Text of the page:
In the District of Columbia a verdict is excessive when it is so large that it is "`beyond all reason, or is so great as to shock the conscience.'" Wingfield v. Peoples Drug Store, Inc., 379 A.2d 685, 687 (D.C. 1978) (quoting Williams v. Stewart Motor Co., 161 U.S.App.D.C. 155, 166, 494 F.2d 1074, 1085 (1974)). Alternatively, the standard has been stated as being whether the verdict "`is so inordinately large as obviously to exceed the maximum limit of a reasonable range within which the jury may properly operate.'" Id. (quoting Graling v. Reilly, 214 F. Supp. 234, 235 (D.D.C.1963)). Appellant contends that the $10,000 verdict at issue here did not meet this standard of excessiveness, and hence a remittitur was inappropriate. We disagree.

Appellant places considerable reliance on Dart Drug, Inc. v. Linthicum, 300 A.2d 442 (D.C.1973), in which we affirmed the trial court's determination that compensatory damages of $3,000 were not excessive for a false imprisonment that lasted two hours. Stressing the factual resemblances that Dart Drug bears to the instant case, appellant reasons that if a $3,000 verdict was not excessive in 1973, then, when inflation is taken into account, a $10,000 verdict should not be deemed excessive at this time. We observe first that our standard of review is abuse of discretion. Thus, our holding in Dart was that the trial judge had not abused her discretion in declining to remit, not that it would have been improper to remit. Excessiveness, moreover, should not be measured on a strictly comparative basis. See May Department Stores v. Devercelli, 314 A.2d 767, 775 (D.C.1973). Regardless of the comparative size of a verdict, the excessiveness determination turns on whether, based on the facts and circumstances of the particular case, the verdict was the result of passion, prejudice, or mistake. See id.

In the case at hand appellant presented evidence establishing that his pecuniary damages stemming from the arrest totaled $260.65. As we have noted, appellant elected for tactical reasons to withdraw claims for damages caused by mental anguish and emotional distress, the very damage elements that often constitute the bulk of a false arrest award.[2]See generally W. Prosser, *725 Handbook of the Law of Torts 43 (4th ed. 1971). Appellant presented no evidence regarding such elements of damages as physical discomfort and injury, or loss of business opportunities.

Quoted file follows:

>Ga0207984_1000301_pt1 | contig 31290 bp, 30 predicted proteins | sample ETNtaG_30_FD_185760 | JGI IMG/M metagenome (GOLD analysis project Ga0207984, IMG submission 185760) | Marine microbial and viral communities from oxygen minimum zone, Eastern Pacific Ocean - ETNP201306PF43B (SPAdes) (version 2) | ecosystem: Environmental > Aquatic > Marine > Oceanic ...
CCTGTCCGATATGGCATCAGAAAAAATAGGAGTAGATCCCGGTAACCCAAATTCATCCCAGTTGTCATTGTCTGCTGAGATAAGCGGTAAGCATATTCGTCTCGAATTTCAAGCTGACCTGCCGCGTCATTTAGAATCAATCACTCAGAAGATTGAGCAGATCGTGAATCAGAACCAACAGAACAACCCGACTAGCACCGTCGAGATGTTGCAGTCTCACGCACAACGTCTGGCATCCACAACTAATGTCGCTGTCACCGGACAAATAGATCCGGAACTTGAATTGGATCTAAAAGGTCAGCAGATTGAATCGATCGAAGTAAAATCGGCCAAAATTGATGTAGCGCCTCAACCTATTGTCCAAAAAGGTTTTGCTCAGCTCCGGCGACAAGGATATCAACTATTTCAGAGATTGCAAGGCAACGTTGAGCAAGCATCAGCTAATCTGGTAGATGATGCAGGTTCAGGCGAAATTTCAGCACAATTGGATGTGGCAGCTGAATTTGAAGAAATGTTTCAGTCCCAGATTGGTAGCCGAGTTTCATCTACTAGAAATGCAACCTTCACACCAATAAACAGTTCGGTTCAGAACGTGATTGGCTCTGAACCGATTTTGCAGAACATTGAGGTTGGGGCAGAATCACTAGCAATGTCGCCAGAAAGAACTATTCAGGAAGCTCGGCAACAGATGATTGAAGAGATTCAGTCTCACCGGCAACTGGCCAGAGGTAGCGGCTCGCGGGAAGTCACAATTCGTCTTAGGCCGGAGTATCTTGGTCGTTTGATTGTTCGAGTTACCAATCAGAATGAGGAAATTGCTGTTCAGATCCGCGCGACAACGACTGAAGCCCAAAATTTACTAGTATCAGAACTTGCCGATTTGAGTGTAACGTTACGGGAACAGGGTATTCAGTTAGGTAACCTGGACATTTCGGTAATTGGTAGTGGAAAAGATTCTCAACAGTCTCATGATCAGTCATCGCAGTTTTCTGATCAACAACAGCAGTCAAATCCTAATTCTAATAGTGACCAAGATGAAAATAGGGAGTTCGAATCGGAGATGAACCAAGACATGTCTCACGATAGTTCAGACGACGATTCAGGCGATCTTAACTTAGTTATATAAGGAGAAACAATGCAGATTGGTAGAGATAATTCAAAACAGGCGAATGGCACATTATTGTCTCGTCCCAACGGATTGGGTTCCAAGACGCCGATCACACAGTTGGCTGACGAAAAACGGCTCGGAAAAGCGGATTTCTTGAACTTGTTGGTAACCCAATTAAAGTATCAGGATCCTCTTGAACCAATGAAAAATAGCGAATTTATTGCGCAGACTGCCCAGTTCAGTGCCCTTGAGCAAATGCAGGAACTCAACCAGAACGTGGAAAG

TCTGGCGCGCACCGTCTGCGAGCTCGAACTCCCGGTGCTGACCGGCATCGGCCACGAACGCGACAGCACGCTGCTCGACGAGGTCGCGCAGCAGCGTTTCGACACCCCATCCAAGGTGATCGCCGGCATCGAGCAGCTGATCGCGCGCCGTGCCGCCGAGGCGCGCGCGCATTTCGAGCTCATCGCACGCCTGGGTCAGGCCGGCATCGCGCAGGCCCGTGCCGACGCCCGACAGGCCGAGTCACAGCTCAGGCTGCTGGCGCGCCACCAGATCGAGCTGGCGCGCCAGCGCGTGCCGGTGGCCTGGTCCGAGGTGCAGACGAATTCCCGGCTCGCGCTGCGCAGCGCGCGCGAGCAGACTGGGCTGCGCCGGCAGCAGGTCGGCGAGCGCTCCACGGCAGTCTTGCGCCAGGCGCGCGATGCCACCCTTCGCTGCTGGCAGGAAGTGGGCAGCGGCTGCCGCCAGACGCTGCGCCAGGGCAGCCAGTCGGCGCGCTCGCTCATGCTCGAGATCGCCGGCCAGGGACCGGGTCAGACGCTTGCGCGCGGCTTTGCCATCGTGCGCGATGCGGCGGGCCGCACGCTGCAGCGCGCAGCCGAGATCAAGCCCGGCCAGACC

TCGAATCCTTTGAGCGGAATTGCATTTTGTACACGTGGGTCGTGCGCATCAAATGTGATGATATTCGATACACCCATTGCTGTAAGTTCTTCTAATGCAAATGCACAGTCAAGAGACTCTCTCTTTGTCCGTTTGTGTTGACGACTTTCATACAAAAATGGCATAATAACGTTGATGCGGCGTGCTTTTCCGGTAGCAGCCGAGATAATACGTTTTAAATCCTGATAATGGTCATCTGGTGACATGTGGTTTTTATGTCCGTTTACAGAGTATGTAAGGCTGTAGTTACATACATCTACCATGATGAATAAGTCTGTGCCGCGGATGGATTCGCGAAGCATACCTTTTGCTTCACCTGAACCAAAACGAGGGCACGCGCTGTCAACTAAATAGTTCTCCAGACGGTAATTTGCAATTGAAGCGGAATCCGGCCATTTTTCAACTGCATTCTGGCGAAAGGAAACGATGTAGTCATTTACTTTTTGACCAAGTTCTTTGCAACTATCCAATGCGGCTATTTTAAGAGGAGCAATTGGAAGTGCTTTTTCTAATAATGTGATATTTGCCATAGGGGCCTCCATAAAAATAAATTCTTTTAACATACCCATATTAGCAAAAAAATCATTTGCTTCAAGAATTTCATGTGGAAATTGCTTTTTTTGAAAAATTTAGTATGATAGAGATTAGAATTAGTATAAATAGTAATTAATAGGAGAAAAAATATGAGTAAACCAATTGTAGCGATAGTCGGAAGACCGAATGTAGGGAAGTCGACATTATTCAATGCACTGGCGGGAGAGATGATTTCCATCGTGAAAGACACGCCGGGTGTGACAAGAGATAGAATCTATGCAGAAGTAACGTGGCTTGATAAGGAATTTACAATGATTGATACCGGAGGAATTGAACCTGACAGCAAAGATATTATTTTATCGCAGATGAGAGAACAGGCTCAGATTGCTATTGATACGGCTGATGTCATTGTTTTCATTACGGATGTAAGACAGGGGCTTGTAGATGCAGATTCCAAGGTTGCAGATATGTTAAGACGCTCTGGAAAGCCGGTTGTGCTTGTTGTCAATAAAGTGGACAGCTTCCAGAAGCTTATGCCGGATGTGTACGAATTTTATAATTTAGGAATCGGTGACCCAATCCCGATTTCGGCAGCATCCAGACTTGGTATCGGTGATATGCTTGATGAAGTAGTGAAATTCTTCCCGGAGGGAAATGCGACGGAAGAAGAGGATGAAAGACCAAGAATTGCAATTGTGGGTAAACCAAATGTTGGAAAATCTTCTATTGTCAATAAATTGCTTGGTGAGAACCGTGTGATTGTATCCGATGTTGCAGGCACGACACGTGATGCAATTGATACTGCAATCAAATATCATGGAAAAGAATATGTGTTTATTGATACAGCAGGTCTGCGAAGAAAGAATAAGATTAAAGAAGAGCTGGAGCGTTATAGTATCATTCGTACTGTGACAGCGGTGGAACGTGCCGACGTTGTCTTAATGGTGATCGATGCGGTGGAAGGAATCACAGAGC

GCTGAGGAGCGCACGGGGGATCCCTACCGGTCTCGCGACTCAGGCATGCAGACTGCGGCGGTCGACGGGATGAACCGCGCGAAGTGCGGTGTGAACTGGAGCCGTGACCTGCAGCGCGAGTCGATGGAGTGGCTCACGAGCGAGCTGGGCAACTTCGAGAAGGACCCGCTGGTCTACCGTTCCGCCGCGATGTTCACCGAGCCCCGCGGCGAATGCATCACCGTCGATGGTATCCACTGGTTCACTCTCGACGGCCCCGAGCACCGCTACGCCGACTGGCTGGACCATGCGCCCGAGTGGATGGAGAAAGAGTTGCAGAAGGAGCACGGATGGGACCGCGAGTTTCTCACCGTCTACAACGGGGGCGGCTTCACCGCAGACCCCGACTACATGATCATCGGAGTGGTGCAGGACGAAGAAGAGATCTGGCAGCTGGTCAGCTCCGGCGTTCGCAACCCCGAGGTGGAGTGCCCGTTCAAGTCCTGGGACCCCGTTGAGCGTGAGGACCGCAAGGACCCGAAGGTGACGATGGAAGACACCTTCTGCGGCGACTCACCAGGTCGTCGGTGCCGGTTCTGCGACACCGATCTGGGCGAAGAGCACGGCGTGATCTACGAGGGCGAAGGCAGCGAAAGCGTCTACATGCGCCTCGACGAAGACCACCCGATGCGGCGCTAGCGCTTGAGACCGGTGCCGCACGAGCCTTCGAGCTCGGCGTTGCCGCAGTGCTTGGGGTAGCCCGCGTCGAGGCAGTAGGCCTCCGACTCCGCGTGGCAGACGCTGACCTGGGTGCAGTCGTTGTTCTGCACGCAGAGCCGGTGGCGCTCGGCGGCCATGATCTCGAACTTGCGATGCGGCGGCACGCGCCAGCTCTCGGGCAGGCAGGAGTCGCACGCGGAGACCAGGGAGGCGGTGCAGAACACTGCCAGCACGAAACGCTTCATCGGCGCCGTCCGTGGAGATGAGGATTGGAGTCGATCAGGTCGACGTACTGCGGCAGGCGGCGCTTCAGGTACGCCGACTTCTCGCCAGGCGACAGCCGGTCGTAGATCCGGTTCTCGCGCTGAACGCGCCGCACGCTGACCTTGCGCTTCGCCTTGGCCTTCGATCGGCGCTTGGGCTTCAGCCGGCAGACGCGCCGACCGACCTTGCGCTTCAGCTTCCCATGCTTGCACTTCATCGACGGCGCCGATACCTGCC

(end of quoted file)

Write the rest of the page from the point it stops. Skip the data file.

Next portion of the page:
Given the circumstances of this case, it must be concluded that $9,739.35 of the jury's award was intended to compensate appellant for his loss of liberty.[3] Although, as discussed below, we view deprivation of liberty per se as an appropriate element of damages in false arrest cases, the jury in this false arrest case appears to have assigned an extraordinary high value to the harm that appellant suffered during his three to five-hour incarceration. We therefore believe that the trial court did not abuse its discretion in concluding that the verdict was excessive.


Having concluded that the trial court did not abuse its discretion in determining that the false arrest verdict was excessive, we turn to the question of whether the trial court erred in remitting all but the specific monetary losses that appellant proved at trial. We conclude that it did.

The tort of false arrest, in both its common law and constitutional variants, protects and vindicates the individual's interest in freedom from unwarranted interference with his personal liberty. Dellums v. Powell, 184 U.S.App.D.C. 275, 283, 566 F.2d 167, 175 (1977), cert. denied, 438 U.S. 916, 98 S. Ct. 3146, 57 L. Ed. 2d 1161 (1978). Given the very nature of the tort, then, it is in our view appropriate for a jury in a false arrest case to consider loss of liberty per se as a basis for the award of compensatory damages. See, e.g., Kajtazi v. Kajtazi, 488 F. Supp. 15, 19 (E.D.N.Y.1978); Maracle v. State, 50 Misc.2d 348, 353, 270 N.Y.S.2d 439, 444 (N.Y.Ct.Cl.1966); Emanuele v. State, 43 Misc.2d 135, 140, 250 N.Y.S.2d 361, 366 (N.Y.Ct.Cl.1964); S.H. Kress & Co. v. Powell, 132 Fla. 471, 486, 180 So. 757, 763 (1938); cf. Anderson v. Robinson, 497 F.2d 120, 121 (5th Cir.1974) (per curiam) (by implication).[4]

We therefore must reject appellees' contention that because appellant had withdrawn his claims for mental anguish and emotional distress, and failed to present any evidence regarding such damage elements as physical discomfort and injury or loss of business opportunities, the jury necessarily was limited to compensating appellant only for his out-of-pocket expenses. The trial court may have entertained the view, although it was not expressed, that the loss of liberty itself, stripped of the appellant's emotional or mental reaction to such loss, is not compensable. We disagree, and take the view that the single fact of imprisonment, the deprivation of one's right to move about, is compensable. On remand, the trial court will be authorized to take into account the significance of the absence of the mental or emotional aspects of deprivation of liberty when it considers anew the appellees' motion for relief under Super.Ct. Civ.R. 59.